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Debunking Five Common Fears About Colon Screening

March 17, 2017 at midnight

Most people shy away from getting a colon screening; the idea of a doctor inserting a camera into their body is distressing. So, why bother?

In the US, colorectal cancer is the second most deadly type of cancer—it killed 49,190 people last year alone. Given that figure, medical professionals will frequently recommend a screening, also known as a colonoscopy, in an attempt to either detect the early onset of or even prevent colon cancer. Unfortunately, several misconceptions about the procedure make people needlessly averse to it. These are that:

1. The pre-surgery prep is difficult

It's not the actual procedure that people are most apprehensive about; it's what happens before that has them worried. For the screening to be successful, the colon has to be empty. Naturally, people think they have to fast for days and drink a lot of laxatives. On the contrary, in fact: the bowel prep only starts a day or two before the exam. The patient may be told to go on a special liquid diet, but certainly doesn't have to starve. Also, colonoscopies have evolved due to advances in medical technology. Patients are no longer required to drink gallons of bowel prep liquid.

2. The colonoscopy is embarrassing and painful

Many think that they have to be fully awake for the procedure. Not so; the patient can be fully sedated for the 20 to 30-minute screening. The patient won't feel a thing and will just wake up in the recovery room once it's all over. The general anesthesia will be performed by an anesthesiologist.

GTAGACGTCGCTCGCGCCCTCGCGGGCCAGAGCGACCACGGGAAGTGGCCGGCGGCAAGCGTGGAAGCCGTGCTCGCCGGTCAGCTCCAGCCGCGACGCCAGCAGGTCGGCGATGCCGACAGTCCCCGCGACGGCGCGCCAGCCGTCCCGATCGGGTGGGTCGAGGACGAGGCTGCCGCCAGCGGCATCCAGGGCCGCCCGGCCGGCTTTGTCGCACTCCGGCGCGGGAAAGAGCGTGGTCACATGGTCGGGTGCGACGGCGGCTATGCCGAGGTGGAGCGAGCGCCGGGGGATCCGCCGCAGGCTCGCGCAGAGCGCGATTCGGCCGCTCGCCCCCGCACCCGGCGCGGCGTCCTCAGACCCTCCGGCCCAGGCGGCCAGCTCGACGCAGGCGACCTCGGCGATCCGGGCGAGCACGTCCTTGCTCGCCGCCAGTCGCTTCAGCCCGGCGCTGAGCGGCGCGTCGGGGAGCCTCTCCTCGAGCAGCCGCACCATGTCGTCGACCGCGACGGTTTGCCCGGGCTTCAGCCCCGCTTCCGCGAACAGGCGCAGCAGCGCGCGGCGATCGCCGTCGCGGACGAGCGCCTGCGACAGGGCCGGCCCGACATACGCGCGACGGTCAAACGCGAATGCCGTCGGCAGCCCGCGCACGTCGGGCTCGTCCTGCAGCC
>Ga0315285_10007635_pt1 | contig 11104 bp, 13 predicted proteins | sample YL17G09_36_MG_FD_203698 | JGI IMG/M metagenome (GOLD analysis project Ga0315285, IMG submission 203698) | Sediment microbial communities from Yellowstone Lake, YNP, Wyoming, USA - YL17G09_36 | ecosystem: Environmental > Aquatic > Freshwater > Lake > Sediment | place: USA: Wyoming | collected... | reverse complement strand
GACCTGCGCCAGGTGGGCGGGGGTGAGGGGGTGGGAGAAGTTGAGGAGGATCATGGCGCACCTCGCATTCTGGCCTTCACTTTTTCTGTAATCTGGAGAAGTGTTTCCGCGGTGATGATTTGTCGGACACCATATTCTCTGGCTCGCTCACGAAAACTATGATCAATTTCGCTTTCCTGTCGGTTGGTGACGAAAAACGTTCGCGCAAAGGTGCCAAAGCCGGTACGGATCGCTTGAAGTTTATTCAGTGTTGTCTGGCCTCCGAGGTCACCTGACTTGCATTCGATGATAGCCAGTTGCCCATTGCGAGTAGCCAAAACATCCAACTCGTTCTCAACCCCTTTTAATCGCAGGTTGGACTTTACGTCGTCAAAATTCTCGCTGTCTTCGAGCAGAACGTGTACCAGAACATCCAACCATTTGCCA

The patient can also opt for 'conscious sedation' in which he is awake but given pain medication to make the exam more comfortable. Other choices may be available depending on the doctor and the hospital where the procedure will be undertaken.

3. The colon can be easily perforated

When done properly by a professional medical practitioner, getting a colon screening is very safe indeed. Incidents of colonoscopic perforation are extremely rare: from 0.016% to 0.2%. This percentage can increase up to 5% in patients 75 years and older or in those with existing conditions that lead to complications. If it does occur, surgical repair is simple. More commonly, non-surgical treatment strategies are followed.

4. Colon screenings should be performed repeatedly to be effective

Some people assume that a colonoscopy is like other regular medical exams that they have to get done every year. However, once it's been performed and the results are negative for colon cancer, the next screening only needs to be after ten years. If the surgeon does find polyps present, he will just remove them and make sure they are non-cancerous. Once the results are in, the patient is notified.

5. Colorectal cancer will get detected but not cured

Colon cancer is one of the most preventable and treatable types of cancer. Early detection guarantees 60 to 90% treatment success. In addition, a colonoscopy will not only screen for cancer but also prevent it from developing in the first place. Through the same procedure, the doctor may remove precancerous growths before they become malignant.

Getting Screened for Colon Cancer

A colonoscopy is recommended for both men and women over 50 years of age. Even people who eat healthily and have no family history of the condition should still have their colon checked. Colon screening has saved many lives and cut the colorectal cancer death rate in half. Patients with a family history should be screened more frequently and often earlier than age 50. Consult your physician to find out what's right for you.

All it takes is the guts to get it done—and it might just save your life.



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